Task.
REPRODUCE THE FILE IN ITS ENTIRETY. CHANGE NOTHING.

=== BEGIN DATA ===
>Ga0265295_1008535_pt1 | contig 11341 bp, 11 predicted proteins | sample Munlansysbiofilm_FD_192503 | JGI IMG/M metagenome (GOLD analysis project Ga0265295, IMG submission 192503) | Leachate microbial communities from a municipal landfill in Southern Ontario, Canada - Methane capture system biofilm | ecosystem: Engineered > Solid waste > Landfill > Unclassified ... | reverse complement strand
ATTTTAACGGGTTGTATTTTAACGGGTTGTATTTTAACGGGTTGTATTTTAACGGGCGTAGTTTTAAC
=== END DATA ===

>Ga0265295_1008535_pt1 | contig 11341 bp, 11 predicted proteins | sample Munlansysbiofilm_FD_192503 | JGI IMG/M metagenome (GOLD analysis project Ga0265295, IMG submission 192503) | Leachate microbial communities from a municipal landfill in Southern Ontario, Canada - Methane capture system biofilm | ecosystem: Engineered > Solid waste > Landfill > Unclassified ... | reverse complement strand
ATTTTAACGGGTTGTATTTTAACGGGTTGTATTTTAACGGGTTGTATTTTAACGGGCGTAGTTTTAAC